Class struggle in its Prime: Amazon’s scheme to buy Seattle election
Seattle City Councilmember Kshama Sawant, left, leads a chant during a demonstration, March, 15, 2014, in Seattle to raise the minimum wage to $15 per hour. She and other left councilors and candidates are now the target of a multi-million-dollar corporate election offensive. | Joshua Trujillo / seattlepi.com via AP

Amazon is hoping to pick up some Seattle city council seats next week, sparing no expense in a quest to fill them with new representatives who won’t have the crazy idea that capitalists ought to pay more in taxes. Dumping an additional million dollars into the coffers of the Seattle Metropolitan Chamber of Commerce’s political action committee in October, the retail giant brought its total election spending to nearly $1.5 million for the year.

Amazon’s goal? A city council swept clean of anyone who tries to force businesses to pay more for public services and housing in what has become one of the country’s most expensive places to live. Inequality couldn’t be more stark than it is here: Amazon CEO Jeff Bezos, the world’s richest man, lives in the suburbs with his $110 billion while more than 11,000 people sleep on the streets.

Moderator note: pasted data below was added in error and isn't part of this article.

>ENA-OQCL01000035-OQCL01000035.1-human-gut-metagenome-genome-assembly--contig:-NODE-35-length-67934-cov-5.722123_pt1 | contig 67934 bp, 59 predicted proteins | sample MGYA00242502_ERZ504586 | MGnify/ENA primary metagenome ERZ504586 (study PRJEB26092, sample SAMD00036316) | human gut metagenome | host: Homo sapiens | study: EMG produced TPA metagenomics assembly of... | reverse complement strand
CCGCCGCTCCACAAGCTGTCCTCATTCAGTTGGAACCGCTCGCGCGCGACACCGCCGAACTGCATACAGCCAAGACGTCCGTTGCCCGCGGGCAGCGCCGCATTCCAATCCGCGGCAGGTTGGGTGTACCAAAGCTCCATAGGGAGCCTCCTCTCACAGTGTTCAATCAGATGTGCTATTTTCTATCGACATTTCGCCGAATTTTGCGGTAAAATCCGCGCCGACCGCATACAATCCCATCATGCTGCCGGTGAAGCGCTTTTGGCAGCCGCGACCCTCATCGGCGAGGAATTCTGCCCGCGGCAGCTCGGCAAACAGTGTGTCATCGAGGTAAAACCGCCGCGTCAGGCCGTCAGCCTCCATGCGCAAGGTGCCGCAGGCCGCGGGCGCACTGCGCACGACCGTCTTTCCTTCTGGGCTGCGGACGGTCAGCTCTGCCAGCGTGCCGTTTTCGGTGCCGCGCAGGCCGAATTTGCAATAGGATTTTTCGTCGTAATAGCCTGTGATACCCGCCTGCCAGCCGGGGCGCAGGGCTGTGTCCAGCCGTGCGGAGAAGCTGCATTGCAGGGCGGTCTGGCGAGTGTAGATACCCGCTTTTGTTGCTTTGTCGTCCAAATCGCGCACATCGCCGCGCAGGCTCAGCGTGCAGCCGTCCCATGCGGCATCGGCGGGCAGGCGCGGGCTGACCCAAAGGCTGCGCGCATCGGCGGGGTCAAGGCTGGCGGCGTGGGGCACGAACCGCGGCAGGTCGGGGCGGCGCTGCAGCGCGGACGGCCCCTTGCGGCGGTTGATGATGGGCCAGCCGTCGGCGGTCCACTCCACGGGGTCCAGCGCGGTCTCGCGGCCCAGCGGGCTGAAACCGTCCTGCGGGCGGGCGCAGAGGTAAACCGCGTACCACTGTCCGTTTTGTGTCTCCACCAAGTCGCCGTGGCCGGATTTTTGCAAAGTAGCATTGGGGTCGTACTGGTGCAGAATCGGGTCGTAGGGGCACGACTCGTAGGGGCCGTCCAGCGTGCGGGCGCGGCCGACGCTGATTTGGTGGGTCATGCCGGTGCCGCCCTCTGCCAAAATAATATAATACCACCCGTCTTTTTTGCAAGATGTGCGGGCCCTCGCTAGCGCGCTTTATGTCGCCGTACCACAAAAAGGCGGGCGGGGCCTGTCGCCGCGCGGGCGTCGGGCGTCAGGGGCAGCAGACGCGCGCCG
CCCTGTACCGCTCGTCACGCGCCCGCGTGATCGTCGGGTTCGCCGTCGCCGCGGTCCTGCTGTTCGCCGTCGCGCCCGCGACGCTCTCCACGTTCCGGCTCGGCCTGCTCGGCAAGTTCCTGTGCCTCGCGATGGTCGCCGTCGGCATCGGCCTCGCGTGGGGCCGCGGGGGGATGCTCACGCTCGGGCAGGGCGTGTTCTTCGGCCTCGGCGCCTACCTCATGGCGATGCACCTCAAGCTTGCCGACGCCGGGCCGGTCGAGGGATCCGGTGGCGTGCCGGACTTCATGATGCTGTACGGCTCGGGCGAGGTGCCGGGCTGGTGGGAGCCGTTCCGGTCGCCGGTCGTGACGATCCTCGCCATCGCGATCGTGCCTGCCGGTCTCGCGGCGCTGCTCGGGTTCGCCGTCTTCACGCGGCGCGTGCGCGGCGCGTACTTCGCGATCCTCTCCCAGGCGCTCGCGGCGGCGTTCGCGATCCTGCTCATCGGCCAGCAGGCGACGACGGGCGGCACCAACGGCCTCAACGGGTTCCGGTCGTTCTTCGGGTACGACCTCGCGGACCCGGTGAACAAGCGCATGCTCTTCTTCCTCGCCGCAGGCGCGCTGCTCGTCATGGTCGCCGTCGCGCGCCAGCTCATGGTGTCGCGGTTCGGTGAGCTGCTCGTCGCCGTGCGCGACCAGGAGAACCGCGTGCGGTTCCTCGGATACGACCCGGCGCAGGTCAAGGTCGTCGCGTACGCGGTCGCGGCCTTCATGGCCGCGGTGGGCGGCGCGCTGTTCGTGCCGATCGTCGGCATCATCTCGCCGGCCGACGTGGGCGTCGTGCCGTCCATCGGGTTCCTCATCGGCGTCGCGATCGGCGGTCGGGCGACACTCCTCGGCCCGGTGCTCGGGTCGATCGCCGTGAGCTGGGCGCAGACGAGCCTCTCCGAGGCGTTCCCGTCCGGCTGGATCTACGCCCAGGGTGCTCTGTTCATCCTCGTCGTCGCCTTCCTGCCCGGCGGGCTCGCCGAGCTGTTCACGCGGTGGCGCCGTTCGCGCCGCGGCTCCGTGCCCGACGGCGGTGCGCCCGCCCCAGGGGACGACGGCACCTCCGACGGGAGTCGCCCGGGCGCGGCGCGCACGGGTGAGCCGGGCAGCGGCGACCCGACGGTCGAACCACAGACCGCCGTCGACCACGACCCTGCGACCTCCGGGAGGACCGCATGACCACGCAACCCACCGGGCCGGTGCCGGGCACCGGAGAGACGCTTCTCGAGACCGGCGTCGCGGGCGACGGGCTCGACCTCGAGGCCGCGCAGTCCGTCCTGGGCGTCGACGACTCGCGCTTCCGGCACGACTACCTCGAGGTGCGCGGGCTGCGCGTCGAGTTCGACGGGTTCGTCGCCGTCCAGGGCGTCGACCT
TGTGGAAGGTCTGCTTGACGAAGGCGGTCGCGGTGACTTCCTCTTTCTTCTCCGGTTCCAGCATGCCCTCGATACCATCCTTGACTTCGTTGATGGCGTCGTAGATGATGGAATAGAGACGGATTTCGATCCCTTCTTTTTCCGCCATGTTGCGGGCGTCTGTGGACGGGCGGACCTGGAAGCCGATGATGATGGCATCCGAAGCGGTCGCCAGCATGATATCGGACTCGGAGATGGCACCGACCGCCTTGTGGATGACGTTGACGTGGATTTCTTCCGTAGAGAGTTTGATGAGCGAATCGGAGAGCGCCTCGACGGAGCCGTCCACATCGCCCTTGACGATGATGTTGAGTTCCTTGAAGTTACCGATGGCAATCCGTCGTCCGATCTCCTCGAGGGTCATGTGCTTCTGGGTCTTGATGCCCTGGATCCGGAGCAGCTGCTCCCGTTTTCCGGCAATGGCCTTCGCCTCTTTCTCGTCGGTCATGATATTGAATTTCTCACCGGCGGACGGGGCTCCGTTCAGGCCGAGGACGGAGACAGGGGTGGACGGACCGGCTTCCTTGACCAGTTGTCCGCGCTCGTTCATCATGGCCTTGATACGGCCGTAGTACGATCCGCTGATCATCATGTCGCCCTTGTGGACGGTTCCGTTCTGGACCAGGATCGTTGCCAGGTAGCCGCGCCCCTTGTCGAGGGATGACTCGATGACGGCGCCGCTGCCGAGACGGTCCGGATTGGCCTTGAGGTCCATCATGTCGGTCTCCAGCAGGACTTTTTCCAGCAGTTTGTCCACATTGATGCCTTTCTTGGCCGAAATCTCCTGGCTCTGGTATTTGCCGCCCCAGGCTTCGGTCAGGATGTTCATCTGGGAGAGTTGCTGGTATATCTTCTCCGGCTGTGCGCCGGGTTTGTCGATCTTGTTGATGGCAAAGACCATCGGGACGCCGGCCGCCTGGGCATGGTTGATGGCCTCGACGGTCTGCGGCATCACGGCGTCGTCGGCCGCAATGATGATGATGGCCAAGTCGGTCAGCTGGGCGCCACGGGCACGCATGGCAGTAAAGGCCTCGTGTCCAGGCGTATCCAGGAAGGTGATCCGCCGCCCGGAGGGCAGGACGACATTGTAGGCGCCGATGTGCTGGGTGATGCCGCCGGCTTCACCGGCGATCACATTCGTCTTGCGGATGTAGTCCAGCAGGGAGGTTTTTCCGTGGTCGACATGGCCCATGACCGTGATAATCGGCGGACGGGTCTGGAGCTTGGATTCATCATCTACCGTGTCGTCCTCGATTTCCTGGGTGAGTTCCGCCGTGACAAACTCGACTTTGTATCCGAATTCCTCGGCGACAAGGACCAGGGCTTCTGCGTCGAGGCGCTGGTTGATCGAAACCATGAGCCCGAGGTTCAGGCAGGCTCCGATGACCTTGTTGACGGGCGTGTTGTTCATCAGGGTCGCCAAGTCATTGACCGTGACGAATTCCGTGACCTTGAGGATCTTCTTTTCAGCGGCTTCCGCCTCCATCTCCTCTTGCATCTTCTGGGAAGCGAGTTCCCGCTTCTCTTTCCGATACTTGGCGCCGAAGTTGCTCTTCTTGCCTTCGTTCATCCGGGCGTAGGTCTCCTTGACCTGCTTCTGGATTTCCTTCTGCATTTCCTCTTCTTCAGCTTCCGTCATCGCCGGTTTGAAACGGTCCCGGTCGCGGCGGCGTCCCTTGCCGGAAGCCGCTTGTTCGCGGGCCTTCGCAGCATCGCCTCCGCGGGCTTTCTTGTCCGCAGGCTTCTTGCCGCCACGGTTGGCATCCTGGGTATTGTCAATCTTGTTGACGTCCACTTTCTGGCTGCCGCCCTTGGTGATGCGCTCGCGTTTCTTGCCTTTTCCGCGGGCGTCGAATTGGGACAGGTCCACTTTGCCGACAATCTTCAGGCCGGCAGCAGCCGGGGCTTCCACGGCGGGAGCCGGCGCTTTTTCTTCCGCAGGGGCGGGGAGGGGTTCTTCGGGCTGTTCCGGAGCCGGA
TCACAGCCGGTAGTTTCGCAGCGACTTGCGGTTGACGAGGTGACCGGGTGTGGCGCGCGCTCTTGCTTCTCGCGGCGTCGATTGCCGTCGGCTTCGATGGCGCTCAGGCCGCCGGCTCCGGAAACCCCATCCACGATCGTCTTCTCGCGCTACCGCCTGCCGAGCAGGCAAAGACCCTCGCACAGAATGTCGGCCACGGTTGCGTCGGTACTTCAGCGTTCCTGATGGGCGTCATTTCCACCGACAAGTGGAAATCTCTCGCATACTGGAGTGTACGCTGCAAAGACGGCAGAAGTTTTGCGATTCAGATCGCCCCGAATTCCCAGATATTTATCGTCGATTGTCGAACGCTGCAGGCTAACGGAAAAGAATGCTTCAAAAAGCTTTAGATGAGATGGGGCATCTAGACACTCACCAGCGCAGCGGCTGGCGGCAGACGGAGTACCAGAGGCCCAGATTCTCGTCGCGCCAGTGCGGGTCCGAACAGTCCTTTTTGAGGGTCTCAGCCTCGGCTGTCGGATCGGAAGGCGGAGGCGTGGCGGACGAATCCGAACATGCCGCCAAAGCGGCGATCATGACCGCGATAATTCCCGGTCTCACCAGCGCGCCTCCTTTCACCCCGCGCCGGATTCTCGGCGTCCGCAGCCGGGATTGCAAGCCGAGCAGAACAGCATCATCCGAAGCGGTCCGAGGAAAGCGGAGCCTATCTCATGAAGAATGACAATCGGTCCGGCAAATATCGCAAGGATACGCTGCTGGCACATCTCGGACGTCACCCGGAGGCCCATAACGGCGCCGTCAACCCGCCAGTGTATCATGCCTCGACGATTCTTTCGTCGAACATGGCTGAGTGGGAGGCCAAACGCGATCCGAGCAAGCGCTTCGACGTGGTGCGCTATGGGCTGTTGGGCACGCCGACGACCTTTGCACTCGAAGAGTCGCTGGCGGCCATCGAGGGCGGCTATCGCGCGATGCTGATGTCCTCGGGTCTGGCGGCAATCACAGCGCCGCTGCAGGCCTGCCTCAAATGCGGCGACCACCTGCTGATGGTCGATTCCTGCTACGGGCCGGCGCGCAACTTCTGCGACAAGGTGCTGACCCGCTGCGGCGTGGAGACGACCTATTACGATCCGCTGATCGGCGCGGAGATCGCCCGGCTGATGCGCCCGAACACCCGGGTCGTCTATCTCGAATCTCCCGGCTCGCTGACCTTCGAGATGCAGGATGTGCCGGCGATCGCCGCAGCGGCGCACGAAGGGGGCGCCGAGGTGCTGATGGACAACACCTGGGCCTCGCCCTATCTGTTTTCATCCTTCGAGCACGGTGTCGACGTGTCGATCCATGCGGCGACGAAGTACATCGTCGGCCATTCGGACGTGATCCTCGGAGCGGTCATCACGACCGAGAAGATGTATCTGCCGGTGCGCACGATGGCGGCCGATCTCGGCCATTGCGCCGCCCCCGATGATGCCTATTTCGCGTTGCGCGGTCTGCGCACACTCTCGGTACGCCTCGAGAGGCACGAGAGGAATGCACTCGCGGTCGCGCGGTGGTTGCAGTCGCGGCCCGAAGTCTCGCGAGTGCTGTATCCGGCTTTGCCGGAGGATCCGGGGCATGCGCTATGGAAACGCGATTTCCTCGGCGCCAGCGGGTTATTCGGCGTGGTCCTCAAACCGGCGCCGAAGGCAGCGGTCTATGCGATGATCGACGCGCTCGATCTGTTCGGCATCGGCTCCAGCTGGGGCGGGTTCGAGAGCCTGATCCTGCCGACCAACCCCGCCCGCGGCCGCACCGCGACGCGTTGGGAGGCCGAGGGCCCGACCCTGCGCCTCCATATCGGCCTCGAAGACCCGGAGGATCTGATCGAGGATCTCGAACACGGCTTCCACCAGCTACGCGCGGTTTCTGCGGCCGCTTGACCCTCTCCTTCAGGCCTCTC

For the past few years, local democratic and labor movements—and their political representatives at city hall—have been fighting back against the yawning wealth gap that has swallowed Seattle. The Fight for $15 minimum wage movement scored one of its first big wins here. Workers won predictable work schedules and ended the scourge of “on-call” shifts that often turned their lives upside down on a manager’s whim. And two years ago, for a brief moment, a tax to support affordable housing was forced on the city’s richest companies.

In this March 7, 2017 photo, a Seattle Police officer talks to a man during a sweep to clear out people living at a homeless encampment known as “The Field,” in Seattle’s Stadium district south of downtown. | Ted S. Warren / AP